Why You Should be Wary
While the concept of ‘mixers’ and straights’ is hugely oversimplified, it still exists today. As with everything in life, there are no black and white distinctions. Chiropractors exist on a bell curve with pure straights on one end, and extreme mixers on the other.
These days only about 15% of Chiropractors can be classified as pure ‘straights’. Many (though not all) can be identified by their unwillingness to incorporate additional therapies into their practice, and by their claims to be able to cure conditions such as asthma with Chiropractic. A great many of them are anti-vaccination. They generally do not utilize medical technology such as MRIs and CTs and an appointment with them will involve adjustment only, and usually take only a few minutes. This type of treatment does not take into account any muscular skeletal issues, and so does not incorporate any soft tissue work on muscles that may have been damaged through activity. Neither does it allow for the potential that the nerves of the peripheral nervous system can be impinged in any of the joints through which they travel – not just those of the central nervous system in the spinal column. This concentration on adjustment of the spine means appointments are very brief – often you will spend as little as 5 minutes with the practitioner. Wham, bam, see you later m’am.
It is not uncommon for patients of these practitioners to never get ‘better’. The objective is for them to see their practitioner every week or month for the rest of their lives. These are often the practitioners who generate the media hype about the unsafe nature of Chiropractic treatment. It is these practitioners who ensure the discipline is still having trouble getting out from under the shadow of its somewhat murky inception.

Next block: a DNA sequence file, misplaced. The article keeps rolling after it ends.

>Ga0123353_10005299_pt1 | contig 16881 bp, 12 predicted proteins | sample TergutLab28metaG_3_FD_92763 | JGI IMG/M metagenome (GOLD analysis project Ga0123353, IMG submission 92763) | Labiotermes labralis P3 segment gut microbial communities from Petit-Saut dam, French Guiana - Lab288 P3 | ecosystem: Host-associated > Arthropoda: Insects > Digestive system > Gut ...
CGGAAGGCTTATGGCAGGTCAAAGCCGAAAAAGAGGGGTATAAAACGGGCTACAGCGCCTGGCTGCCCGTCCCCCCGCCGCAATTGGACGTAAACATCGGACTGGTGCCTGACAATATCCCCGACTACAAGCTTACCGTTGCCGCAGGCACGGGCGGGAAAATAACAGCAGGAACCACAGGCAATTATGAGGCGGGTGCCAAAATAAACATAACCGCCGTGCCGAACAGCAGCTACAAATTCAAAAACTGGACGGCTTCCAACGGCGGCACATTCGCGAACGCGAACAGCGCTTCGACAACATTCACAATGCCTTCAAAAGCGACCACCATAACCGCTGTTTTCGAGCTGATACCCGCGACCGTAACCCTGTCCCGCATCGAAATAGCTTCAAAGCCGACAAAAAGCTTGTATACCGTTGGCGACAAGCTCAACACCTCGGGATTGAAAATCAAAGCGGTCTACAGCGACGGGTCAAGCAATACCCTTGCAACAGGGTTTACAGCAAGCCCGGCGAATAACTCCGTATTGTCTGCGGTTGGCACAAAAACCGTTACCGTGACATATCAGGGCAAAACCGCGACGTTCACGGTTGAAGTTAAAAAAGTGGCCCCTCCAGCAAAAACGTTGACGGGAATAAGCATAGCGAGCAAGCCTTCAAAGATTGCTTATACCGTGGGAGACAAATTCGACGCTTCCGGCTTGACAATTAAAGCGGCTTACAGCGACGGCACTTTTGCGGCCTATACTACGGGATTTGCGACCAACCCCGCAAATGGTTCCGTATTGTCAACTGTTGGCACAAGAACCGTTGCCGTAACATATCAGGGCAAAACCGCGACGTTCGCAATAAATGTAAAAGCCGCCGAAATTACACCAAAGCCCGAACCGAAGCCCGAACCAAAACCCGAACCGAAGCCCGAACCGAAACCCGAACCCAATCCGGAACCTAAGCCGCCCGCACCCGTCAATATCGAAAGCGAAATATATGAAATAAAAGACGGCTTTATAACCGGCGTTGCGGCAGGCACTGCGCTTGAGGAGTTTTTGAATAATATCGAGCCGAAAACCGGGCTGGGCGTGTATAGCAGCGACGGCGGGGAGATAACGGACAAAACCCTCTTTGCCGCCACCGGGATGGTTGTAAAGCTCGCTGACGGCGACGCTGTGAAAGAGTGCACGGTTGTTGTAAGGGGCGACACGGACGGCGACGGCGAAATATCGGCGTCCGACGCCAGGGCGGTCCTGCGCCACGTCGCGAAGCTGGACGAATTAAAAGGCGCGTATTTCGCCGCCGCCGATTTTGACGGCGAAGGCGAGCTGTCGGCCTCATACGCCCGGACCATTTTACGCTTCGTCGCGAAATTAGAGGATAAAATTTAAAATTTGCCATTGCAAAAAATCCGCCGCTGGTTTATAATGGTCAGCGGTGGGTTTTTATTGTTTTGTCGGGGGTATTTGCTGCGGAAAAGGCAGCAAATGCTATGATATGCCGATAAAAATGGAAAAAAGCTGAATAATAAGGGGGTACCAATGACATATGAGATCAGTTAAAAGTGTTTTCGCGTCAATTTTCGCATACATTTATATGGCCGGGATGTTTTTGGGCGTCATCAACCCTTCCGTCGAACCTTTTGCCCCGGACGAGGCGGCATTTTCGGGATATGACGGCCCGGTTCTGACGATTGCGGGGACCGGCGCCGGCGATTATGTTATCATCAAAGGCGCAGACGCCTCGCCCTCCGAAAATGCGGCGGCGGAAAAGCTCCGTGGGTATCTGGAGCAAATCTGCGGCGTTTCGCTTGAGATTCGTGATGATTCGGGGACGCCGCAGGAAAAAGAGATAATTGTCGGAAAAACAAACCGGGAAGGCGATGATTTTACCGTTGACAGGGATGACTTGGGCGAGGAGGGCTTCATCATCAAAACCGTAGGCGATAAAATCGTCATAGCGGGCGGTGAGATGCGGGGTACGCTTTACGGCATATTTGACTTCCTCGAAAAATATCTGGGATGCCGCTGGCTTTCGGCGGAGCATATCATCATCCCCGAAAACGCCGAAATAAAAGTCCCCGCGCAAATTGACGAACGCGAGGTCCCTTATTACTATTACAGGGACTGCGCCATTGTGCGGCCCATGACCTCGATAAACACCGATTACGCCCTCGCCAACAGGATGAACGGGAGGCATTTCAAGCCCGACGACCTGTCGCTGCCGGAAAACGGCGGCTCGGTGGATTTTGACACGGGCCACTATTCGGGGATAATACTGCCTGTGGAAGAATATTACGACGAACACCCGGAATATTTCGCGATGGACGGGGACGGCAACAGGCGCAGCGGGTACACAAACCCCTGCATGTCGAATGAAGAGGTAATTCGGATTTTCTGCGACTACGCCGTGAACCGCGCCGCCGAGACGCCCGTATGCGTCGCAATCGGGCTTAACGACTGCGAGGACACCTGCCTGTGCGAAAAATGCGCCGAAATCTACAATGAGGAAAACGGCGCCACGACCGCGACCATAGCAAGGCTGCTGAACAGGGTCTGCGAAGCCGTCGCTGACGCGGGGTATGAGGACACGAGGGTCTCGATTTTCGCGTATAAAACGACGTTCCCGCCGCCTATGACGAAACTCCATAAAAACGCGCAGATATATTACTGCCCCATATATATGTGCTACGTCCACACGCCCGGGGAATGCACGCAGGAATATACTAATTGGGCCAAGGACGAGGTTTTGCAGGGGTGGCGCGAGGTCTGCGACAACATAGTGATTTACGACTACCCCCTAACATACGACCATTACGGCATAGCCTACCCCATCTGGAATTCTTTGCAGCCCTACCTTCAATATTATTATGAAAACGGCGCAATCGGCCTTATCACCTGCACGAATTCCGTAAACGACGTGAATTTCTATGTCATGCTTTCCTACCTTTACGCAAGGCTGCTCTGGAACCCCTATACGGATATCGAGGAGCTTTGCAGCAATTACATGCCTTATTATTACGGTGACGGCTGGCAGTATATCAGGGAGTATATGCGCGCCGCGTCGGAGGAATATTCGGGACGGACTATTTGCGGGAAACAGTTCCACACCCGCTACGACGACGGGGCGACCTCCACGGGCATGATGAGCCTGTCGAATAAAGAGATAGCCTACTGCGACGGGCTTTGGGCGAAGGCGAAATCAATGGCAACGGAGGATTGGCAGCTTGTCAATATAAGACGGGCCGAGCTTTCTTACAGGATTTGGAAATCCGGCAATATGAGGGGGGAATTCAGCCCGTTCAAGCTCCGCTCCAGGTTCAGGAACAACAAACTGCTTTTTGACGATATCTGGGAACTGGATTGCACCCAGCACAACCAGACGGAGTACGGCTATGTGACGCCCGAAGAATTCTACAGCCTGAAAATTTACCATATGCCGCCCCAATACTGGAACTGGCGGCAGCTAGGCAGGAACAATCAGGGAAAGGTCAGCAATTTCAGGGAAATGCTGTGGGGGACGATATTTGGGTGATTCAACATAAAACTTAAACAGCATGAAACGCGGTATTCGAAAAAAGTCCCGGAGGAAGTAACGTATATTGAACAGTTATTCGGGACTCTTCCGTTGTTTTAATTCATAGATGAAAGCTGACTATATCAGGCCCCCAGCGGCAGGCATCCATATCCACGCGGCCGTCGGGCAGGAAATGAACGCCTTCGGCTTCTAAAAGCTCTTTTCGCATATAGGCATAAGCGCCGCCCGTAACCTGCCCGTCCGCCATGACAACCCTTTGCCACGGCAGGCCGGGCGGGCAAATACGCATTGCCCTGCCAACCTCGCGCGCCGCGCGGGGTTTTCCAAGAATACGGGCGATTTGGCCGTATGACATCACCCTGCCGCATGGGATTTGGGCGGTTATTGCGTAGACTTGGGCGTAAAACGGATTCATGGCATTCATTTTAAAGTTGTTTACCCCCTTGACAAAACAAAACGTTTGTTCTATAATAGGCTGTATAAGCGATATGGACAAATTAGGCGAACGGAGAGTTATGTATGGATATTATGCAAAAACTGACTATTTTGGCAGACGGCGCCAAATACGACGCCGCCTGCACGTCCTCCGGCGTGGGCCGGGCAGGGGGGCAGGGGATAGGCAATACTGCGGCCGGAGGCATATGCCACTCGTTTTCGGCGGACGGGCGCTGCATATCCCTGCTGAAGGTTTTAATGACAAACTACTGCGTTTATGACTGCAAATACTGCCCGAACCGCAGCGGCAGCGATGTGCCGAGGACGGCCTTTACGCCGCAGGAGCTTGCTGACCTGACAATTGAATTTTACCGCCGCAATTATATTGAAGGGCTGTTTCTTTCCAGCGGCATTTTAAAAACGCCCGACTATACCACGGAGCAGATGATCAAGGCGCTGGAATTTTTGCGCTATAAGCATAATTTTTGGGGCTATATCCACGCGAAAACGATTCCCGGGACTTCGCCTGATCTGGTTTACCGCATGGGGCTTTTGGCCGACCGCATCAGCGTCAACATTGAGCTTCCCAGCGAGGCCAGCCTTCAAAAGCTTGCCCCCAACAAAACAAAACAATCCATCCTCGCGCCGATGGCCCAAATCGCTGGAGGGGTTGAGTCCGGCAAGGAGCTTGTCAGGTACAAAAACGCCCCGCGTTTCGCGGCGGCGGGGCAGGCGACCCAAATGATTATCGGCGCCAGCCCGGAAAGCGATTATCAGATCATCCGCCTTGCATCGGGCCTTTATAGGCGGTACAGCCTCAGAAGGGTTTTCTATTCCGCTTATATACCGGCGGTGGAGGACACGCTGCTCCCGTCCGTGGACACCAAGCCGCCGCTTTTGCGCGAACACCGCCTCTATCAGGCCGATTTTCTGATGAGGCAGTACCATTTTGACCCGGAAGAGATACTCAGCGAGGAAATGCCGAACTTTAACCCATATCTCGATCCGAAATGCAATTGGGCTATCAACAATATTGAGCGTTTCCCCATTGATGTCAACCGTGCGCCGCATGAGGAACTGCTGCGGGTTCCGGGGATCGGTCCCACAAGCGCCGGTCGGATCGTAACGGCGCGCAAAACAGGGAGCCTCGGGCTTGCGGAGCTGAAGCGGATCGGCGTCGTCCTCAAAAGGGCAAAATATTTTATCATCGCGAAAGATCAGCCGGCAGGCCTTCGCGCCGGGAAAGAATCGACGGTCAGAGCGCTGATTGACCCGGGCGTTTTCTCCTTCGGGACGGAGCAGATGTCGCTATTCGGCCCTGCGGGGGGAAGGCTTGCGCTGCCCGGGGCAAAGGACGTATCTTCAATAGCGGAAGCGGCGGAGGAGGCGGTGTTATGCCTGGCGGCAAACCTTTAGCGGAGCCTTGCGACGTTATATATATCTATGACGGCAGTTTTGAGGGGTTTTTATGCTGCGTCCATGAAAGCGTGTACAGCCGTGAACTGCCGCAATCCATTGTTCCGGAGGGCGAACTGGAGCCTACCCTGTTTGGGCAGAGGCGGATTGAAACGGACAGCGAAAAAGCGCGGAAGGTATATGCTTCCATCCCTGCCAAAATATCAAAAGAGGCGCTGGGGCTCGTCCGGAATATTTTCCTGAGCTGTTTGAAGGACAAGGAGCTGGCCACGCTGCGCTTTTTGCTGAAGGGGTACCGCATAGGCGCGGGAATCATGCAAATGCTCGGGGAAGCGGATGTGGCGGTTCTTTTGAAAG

At the other end of the spectrum we have the extreme mixers – some of whom no longer even attempt adjustments of the spine. These Chiropractors are more like physiotherapists than anything else in their approach to health care.
And in the middle we have the sweet spot. Most Chiropractors educated in Australia today would be classified as ‘mixers’, and the greater proportion of them sit somewhere in the middle of the bell curve. These practitioners have been highly trained – with a minimum of 5 years at university.
Mixers – today more correctly known as Musculoskeletal Chiropractors – will utilize the current medical diagnostic technology available to them to help identify the problem being presented. Treatment will be drawn from a range of modalities to best suit a patient’s needs, from standard adjustments to soft tissue work, IASTM, dry needling, laser and shockwave therapy and exercise prescriptions. All treatments are evidence-based and specifically ‘prescribed’ for the individual patient. Appointments may take anywhere from 20-40 minutes, and care is taken to treat the whole patient, not just the spine. The focus is correcting the problem so the patient can get on with their daily activities, pain and restriction free.
At the end of the day, what Chiropractic should be about is treating the patient. If you are looking for a Chiropractor, take a good long look at their website. Are they focused only on adjustments, or will they use a range of modalities? How long are the appointments? What additional services are offered? If you are still in doubt, call their clinic and have a chat to the staff. They will soon tell you what the philosophy of the clinic is. Look at Google reviews, ask your friends for recommendations. Then weigh up all the evidence and decide for yourself.
If you think you might need Chiropractic treatment, don’t be put off by the small minority of ‘Wham Bam’ practitioners or the sensationalist hype. A visit to a good Chiropractor might just leave you feeling pain and restriction free.